Victoria residents meet to discuss the future of the former nursing home
By JAMES BELL
VICTORIA – About 100 members of the Victoria community gathered recently to discuss the future of an iconic building in the city, the Victoria St. John’s Rest Home.
The facility was closed for many years and has gone through a series of out-of-state owners, many of whom do little to maintain the building, now in a dilapidated condition, with mold and water damage visible throughout the whole building, courtyards that now look like small forests and a flat roof that quickly deteriorates.
After attending a sheriff’s sale in August, the building was purchased by Jeff Pfeifer. He called the meeting to hear ideas for the nearly 40,000 square foot facility.
Prior to the meeting, the community was invited to tour the facility with many, including former staff, walking the hallways, shocked at the condition of the facility while gently recounting memories of friends and family members who had called the facility their last home.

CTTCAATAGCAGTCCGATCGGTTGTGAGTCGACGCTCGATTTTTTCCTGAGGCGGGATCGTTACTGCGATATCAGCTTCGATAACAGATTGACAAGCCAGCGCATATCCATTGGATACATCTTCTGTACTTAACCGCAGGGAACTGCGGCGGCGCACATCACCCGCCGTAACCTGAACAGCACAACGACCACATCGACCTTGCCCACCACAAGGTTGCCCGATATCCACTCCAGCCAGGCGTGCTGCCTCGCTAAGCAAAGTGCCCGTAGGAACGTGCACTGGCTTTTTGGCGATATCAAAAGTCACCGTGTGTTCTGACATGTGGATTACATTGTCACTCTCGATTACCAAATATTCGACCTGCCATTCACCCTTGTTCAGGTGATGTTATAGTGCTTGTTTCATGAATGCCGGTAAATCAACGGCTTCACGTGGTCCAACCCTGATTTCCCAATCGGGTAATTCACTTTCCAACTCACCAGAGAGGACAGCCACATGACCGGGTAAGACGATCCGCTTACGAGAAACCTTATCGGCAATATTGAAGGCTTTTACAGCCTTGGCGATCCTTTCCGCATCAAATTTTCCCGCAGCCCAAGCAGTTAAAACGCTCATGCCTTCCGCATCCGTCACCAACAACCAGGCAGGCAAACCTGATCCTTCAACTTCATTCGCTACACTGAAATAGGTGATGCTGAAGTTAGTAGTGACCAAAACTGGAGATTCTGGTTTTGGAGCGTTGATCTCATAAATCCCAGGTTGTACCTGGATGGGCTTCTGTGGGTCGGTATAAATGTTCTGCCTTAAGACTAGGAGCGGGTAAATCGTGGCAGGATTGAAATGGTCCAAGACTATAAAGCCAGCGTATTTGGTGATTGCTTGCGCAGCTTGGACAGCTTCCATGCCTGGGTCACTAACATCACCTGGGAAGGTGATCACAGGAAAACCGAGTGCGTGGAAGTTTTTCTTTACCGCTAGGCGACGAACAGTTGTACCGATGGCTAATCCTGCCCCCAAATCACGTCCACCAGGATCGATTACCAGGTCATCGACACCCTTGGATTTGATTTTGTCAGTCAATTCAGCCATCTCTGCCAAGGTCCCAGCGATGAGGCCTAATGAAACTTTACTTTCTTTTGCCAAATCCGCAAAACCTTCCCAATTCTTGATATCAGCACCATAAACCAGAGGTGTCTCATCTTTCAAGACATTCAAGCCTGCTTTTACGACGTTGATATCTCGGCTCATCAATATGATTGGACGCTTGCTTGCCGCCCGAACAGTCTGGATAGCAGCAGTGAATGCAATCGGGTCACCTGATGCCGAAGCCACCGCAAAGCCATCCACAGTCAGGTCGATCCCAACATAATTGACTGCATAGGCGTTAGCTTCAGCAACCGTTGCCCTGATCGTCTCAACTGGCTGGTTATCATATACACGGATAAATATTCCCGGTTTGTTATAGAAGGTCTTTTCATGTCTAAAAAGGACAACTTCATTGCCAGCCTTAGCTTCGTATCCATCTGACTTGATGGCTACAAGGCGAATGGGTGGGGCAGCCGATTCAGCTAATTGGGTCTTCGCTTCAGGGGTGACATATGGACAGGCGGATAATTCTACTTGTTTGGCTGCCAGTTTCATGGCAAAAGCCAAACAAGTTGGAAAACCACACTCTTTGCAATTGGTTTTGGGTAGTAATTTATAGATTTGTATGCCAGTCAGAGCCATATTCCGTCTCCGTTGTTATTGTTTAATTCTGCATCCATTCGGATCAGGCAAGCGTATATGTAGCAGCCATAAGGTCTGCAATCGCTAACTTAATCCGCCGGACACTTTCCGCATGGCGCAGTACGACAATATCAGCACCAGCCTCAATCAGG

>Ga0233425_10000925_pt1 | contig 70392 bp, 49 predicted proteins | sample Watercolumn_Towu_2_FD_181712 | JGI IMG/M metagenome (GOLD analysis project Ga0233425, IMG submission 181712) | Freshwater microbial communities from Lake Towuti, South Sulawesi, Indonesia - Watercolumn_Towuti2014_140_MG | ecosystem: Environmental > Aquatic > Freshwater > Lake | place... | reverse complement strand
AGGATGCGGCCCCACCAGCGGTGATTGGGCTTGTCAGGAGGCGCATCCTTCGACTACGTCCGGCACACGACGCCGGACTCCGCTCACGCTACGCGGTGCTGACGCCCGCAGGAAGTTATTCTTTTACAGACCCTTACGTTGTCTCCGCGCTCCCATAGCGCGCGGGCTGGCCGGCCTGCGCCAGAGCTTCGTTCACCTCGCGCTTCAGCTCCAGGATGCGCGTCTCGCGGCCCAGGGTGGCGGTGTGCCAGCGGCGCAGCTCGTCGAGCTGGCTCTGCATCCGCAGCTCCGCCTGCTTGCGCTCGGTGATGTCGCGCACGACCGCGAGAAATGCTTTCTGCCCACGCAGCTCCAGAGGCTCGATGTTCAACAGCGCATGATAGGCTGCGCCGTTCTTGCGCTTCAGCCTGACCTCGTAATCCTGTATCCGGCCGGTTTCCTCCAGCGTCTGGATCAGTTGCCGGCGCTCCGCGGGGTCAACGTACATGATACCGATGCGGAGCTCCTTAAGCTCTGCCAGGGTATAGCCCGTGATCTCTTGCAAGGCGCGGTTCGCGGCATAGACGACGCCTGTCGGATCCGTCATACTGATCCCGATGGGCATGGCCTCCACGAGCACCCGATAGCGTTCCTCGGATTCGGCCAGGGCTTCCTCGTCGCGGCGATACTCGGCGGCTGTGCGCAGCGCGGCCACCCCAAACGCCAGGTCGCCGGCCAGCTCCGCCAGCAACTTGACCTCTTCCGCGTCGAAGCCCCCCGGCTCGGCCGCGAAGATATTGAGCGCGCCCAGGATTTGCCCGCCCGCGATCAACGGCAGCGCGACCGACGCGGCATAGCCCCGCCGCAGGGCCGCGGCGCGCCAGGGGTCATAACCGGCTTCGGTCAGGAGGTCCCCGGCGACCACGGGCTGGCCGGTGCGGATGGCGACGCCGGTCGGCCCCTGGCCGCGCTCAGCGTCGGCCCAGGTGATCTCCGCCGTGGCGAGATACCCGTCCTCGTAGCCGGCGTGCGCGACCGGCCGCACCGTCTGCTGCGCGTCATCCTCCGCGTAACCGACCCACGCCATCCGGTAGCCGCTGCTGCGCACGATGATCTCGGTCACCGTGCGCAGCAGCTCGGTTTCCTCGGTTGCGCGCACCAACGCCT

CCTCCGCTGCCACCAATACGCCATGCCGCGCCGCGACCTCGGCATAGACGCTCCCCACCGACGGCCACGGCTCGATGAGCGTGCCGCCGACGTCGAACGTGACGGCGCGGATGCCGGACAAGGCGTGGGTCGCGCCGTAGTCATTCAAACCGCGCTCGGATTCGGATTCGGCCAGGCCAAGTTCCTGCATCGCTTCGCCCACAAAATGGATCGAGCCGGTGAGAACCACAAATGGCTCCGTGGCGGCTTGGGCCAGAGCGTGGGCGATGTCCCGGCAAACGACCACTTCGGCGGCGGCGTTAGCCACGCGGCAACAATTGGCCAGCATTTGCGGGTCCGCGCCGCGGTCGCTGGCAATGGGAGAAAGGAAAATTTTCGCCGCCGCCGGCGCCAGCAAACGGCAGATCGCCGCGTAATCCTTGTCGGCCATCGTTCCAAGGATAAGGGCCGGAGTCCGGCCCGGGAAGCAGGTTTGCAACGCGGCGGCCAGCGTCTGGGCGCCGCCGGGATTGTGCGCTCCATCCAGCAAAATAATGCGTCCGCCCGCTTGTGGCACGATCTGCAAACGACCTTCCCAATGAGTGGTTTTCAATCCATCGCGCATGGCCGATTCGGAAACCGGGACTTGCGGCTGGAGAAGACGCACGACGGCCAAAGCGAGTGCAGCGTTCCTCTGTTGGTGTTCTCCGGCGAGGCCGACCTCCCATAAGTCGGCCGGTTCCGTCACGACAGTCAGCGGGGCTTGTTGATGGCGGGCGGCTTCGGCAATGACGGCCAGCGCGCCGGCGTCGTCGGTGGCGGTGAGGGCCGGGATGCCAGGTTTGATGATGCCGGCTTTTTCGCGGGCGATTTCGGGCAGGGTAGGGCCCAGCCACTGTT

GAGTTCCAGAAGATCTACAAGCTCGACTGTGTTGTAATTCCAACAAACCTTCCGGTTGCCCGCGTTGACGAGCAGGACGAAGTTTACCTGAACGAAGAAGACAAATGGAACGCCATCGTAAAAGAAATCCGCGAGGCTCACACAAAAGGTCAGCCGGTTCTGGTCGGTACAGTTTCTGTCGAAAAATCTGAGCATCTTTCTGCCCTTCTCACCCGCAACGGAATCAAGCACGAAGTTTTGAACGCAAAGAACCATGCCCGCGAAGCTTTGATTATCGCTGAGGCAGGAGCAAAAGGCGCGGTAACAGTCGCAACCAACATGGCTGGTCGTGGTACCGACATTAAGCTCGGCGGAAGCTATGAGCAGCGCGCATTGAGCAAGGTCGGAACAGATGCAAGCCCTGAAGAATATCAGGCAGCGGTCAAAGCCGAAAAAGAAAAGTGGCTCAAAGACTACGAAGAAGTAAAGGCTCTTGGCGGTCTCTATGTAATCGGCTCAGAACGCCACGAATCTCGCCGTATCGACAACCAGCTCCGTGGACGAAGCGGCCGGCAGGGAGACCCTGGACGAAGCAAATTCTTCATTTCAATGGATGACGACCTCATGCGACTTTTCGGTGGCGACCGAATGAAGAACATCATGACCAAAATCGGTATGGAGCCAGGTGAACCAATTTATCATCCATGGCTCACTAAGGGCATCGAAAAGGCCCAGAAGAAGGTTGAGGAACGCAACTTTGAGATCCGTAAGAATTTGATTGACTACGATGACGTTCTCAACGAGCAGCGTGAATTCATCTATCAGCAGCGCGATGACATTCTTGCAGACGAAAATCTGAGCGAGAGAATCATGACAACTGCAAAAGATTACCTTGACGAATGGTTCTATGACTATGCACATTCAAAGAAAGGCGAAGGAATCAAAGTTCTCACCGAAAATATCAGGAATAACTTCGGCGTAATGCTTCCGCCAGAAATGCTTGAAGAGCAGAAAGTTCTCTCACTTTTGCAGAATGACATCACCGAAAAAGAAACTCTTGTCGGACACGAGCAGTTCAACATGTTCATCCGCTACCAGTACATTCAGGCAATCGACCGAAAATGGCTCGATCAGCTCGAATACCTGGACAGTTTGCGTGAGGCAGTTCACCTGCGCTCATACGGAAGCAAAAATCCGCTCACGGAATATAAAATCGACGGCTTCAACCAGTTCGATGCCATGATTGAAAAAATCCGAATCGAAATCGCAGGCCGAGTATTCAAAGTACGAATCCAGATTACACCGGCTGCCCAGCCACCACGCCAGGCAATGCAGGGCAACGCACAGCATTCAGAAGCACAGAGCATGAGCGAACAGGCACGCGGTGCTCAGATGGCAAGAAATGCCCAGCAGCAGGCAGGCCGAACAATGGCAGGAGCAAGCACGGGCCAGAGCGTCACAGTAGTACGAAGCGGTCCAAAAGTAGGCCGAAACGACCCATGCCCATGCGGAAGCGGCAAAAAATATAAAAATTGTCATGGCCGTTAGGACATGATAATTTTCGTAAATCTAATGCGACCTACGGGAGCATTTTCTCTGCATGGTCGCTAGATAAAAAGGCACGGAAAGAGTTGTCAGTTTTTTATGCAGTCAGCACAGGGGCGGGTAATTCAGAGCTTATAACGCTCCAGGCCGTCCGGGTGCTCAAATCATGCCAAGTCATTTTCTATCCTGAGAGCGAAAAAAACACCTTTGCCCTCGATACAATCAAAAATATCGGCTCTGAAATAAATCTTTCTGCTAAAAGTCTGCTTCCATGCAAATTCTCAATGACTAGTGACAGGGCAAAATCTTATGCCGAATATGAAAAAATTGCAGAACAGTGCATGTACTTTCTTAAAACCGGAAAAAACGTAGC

“When I decided to come up for auction, I had two goals in mind,” said Pfeifer. “Preserve the building and make it an asset for the community.
To that end, he opened the meeting to the crowd who gathered outside the main entrance on a cool summer night.
“My first thought was that it was designed as a nursing home, and people donated a lot of money for a nursing home, a retirement home, let’s do it,” Pfeifer said.
But a standing act restriction on the pitch could take that option off the table, he said.
“Forever,” Pfeifer said. “It goes with the earth.”